Inspired by the verbal exuberance and richness of all that can be heard by audiences both on and off Shakespeare’s stages, Shakespeare’s Auditory Worlds examines such special listening situations as overhearing, eavesdropping, and asides. It breaks new ground by exploring the complex relationships between sound and sight, dialogue and blocking, dialects and other languages, re-voicings, and, finally, nonverbal or metaverbal relationships inherent in noise, sounds, and music, staging interstices that have been largely overlooked in the critical literature on aurality in Shakespeare. Its contributors include David Bevington, Ralph Alan Cohen, Steve Urkowitz, and Leslie Dunn, and, in a concluding “Virtual Roundtable” section, six seasoned repertory actors of the American Shakespeare Center as well, who discuss their nuanced hearing experiences on stage. Their “hearing” invites us to understand the multiple dimensions of Shakespeare’s auditory world from the vantage point of actors who are listening “in the round” to what they hear from their onstage interlocutors, from offstage and backstage cues, from the musicians’ galleries, and often most interestingly, from their audiences.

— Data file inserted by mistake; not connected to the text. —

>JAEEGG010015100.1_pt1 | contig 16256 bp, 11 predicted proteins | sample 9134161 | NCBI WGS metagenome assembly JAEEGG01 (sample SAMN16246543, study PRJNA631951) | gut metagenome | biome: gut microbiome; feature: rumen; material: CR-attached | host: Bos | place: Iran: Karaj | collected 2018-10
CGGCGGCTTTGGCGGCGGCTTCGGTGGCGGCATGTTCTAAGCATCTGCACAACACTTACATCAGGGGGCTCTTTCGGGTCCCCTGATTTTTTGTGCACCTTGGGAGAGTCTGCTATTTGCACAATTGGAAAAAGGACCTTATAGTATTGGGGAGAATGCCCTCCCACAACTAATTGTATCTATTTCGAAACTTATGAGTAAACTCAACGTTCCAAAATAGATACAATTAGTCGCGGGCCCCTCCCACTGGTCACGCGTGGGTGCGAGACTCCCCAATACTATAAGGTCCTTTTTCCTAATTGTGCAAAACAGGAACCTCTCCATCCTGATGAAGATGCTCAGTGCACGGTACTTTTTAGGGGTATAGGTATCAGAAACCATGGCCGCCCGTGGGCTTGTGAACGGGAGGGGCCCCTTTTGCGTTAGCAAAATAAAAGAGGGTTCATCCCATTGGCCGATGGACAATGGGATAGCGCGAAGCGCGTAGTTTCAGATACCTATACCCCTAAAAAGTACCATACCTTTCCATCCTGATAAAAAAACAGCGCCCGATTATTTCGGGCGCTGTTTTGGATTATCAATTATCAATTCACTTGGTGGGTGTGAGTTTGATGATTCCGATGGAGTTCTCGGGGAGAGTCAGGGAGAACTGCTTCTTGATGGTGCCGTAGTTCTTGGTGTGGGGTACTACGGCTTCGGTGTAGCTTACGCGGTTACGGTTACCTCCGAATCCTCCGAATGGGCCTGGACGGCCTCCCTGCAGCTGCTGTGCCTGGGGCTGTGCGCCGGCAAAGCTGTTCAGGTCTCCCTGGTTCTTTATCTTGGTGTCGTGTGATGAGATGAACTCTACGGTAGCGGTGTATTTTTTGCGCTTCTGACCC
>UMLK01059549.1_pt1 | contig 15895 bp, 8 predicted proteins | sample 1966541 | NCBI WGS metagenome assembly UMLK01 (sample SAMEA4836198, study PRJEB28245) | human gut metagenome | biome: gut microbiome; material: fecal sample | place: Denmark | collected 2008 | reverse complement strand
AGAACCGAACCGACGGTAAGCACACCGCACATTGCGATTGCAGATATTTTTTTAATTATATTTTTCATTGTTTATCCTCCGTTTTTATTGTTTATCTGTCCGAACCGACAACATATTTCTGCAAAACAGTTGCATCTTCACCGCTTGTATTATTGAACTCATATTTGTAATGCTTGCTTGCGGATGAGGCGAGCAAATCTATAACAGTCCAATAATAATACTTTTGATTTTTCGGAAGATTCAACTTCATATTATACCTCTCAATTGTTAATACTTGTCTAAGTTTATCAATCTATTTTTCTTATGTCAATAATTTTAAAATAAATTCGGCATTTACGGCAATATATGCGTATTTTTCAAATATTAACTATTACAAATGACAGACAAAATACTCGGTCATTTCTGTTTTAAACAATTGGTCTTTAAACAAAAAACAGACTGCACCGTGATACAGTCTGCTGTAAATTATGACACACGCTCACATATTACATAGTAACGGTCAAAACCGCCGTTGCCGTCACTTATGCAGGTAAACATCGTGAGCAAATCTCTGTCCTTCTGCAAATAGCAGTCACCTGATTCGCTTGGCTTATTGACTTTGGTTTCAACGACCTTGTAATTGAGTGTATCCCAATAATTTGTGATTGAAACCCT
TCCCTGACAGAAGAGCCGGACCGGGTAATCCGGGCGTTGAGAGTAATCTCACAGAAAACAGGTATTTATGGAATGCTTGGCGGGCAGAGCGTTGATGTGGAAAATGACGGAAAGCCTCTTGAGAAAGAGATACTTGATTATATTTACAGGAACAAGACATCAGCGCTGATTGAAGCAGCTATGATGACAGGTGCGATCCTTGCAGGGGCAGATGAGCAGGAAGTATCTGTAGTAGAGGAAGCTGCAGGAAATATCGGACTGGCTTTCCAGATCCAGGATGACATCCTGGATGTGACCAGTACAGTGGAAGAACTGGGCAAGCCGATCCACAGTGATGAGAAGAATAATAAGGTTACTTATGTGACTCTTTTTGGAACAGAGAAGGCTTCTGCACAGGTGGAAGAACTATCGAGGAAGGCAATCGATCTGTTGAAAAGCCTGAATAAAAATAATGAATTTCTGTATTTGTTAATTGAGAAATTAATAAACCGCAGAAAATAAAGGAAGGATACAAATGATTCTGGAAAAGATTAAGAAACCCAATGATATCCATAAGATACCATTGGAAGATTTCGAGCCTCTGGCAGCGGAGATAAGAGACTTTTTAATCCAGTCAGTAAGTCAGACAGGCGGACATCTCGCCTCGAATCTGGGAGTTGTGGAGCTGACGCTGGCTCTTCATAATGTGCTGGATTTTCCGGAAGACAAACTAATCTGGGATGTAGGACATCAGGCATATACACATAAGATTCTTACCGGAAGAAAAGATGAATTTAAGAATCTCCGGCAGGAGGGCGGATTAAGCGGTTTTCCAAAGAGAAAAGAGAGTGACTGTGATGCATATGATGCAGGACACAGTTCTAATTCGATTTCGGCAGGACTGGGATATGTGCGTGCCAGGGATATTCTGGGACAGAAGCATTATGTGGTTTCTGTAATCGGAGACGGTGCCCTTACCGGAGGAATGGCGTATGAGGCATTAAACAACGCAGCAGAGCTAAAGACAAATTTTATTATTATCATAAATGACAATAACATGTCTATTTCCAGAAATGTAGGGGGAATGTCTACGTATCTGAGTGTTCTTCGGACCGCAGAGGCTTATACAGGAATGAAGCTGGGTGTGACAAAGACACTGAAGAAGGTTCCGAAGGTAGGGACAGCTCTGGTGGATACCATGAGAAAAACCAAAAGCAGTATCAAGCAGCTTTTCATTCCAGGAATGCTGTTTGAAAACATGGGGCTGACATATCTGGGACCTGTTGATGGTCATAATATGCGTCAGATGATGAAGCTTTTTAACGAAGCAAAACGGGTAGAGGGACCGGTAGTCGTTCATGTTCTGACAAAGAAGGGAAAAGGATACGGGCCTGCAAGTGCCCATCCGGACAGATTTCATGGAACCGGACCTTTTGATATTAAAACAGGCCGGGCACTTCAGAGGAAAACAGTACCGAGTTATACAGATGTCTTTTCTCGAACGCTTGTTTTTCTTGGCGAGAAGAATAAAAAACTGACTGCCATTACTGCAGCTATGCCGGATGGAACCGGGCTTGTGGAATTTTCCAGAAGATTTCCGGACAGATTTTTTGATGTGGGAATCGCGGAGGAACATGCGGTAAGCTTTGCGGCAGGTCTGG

Walter W. Cannon is professor emeritus of English at Central College.
Laury Magnus is professor of English at the U.S. Merchant Marine Academy.
IntroductionListening to Shakespeare’s Worlds of Sound
Walter W. Cannon and Laury Magnus
Part I: Sensory Apprehension: Speaking, Hearing, and Seeing on Shakespeare’s Stages
Part II: Hearing Gone Awry: Mishearing, Not Hearing, and Silence
Walter W. Cannon
Megan Lloyd and Elizabeth Brown
Part III: Hearing Beyond Words: Shakespeare’s Noise, Sounds, and Music
R. W. Jones
10Hearing Cues in Shakespeare: Instrumental Music and Sound Effects in the Later Plays
Jennifer Linhart Wood
Leslie C. Dunn
Part IV: Voices from the Blackfriars Stage
Voices from the Blackfriars Stage: A Virtual Roundtable Discussion from Actors at the American Shakespeare Center:
Benjamin Curns, Sarah Fallon, Allison Glenzer, John Harrell, James Keegan, Patrick Midgley
Hearing on the Blackfriars Stage: A Coda
Ralph Alan Cohen